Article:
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RISMEDIA, February 12, 2009-Based on a review of the 33 U.S. homebuilders with more than $10M in revenue, more than 30 percent are in financial distress and in danger of filing for bankruptcy, according to an analysis by Grant Thornton Corporate Advisory and Restructuring Services.

“It’s striking when you see just how much cash flow has continued to decline for the better builders,” said John Bittner, partner at Grant Thornton Corporate Advisory and Restructuring Services. “This year it will be all about keeping cash flow positive by cutting operating costs and liquidating assets. It’ll get to a point, however, when builders get rid of the assets with the most value and expenses can’t be cut much further. After that, there’s not much they can do except wait for a turnaround in the housing market.”

Records show 143 U.S. homebuilders filed for bankruptcy last year versus 80 in 2007. To remain viable, many will be forced to continue to reduce expenses and cut prices on existing inventory to increase cash flow, in contrast to their previous focus on revenue growth for the better part of this decade.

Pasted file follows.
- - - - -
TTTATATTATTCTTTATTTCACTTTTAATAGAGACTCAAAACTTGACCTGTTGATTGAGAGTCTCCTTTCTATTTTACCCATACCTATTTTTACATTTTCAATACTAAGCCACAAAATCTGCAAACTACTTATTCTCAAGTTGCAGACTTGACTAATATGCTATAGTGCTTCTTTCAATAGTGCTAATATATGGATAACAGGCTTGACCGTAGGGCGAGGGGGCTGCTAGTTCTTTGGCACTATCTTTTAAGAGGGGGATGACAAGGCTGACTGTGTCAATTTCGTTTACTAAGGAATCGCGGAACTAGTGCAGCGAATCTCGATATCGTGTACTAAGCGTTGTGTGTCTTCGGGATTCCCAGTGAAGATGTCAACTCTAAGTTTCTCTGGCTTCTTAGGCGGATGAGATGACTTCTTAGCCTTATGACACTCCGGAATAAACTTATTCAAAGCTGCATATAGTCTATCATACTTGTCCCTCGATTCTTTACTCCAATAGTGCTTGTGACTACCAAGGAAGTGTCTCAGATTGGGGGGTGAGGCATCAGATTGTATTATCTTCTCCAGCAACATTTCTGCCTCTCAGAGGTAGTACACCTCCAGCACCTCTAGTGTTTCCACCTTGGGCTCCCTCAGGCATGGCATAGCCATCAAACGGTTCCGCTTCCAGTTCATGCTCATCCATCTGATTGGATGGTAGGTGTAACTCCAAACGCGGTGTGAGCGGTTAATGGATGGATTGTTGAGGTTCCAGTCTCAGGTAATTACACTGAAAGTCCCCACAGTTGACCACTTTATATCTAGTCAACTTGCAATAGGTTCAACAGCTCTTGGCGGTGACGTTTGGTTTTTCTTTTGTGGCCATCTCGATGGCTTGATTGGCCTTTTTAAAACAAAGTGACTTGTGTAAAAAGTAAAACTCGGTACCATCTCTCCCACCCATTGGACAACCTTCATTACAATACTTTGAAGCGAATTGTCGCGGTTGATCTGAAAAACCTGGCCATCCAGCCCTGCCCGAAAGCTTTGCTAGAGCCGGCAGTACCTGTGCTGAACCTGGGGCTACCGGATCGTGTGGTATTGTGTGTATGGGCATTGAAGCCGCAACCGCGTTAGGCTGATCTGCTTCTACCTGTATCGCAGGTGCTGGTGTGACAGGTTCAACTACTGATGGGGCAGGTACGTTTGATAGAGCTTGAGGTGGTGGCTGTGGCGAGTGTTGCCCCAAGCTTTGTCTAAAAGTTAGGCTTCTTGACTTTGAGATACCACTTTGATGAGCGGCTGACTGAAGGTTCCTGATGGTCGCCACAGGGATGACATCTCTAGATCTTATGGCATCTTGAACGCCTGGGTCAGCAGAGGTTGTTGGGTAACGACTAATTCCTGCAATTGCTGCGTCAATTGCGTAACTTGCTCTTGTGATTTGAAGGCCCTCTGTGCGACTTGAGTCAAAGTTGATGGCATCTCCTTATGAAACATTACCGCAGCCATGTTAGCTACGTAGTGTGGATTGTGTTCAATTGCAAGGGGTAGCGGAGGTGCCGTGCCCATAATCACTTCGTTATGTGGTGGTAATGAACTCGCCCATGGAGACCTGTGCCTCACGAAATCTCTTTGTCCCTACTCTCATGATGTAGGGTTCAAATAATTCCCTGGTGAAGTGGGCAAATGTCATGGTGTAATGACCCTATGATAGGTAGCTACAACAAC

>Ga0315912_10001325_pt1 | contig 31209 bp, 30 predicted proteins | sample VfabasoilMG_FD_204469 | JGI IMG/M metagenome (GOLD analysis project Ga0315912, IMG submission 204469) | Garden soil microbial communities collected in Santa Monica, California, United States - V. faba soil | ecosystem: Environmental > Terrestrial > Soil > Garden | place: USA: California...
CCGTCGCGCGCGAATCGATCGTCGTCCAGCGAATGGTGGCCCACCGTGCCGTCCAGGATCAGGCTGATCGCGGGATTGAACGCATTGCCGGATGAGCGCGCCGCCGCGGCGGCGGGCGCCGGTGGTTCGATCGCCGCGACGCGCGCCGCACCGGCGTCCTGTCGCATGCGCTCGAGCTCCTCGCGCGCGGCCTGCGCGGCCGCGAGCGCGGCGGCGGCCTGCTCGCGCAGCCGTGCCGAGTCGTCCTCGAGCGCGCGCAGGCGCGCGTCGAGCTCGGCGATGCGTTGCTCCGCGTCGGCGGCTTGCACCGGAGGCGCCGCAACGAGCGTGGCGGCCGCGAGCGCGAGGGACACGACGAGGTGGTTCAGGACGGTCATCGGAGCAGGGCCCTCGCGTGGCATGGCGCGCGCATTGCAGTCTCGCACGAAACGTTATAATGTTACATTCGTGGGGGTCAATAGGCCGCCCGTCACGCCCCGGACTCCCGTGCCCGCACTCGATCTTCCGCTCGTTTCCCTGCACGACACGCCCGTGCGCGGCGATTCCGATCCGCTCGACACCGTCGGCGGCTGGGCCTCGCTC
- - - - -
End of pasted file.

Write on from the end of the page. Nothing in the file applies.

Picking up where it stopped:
“It wouldn’t surprise me to see one or two of the top 10 homebuilders filing this year,” said Bittner. “But in most cases, the current lending environment is unique in that as long as a builder has positive cash flow, the lender doesn’t want to foreclose or force a bankruptcy filing. Recovery is more likely if a bank can be patient with a borrower. Positive cash flow and ability to service interest on a credit facility provides for a better negotiation position with the lender.”

According to Grant Thornton principal Tim Skillman, southern California and Florida are key markets to watch for evidence of a national turnaround.

“We won’t begin to see a recovery until these regions bottom out,” he said. “The indicator will be not the quantity of sales, but the median price of homes sold.”

Skillman believes expense reduction will be critical. Average revenue per homebuilder declined to $1.9M last year versus its peak at $3.7M in 2006 — a nearly 50-percent drop. Homebuilders that significantly scale back new-land purchases and maintain both positive cash flow and maximum cash balance on hand will be in an improved position to combat distress.

“In this recession, the decline in housing starts up to this point has been largely a result of the contraction in the financing market,” said Skillman. “With unemployment rates rising across the country, we could see a ‘double dip’ in housing starts and home prices.”

Grant Thornton’s Corporate Advisory and Restructuring Services launched its U.S. practice in 2007 and has grown to include more than 90 professionals in 11 offices. The CARS team works with underperforming and transitional companies and their stakeholders. They evaluate the financial and operational issues adversely affecting performance, assess strategic alternatives and develop and execute comprehensive plans to address the challenges. Grant Thornton’s advisory team delivers in-depth evaluations and balanced insight through a comprehensive, holistic approach.

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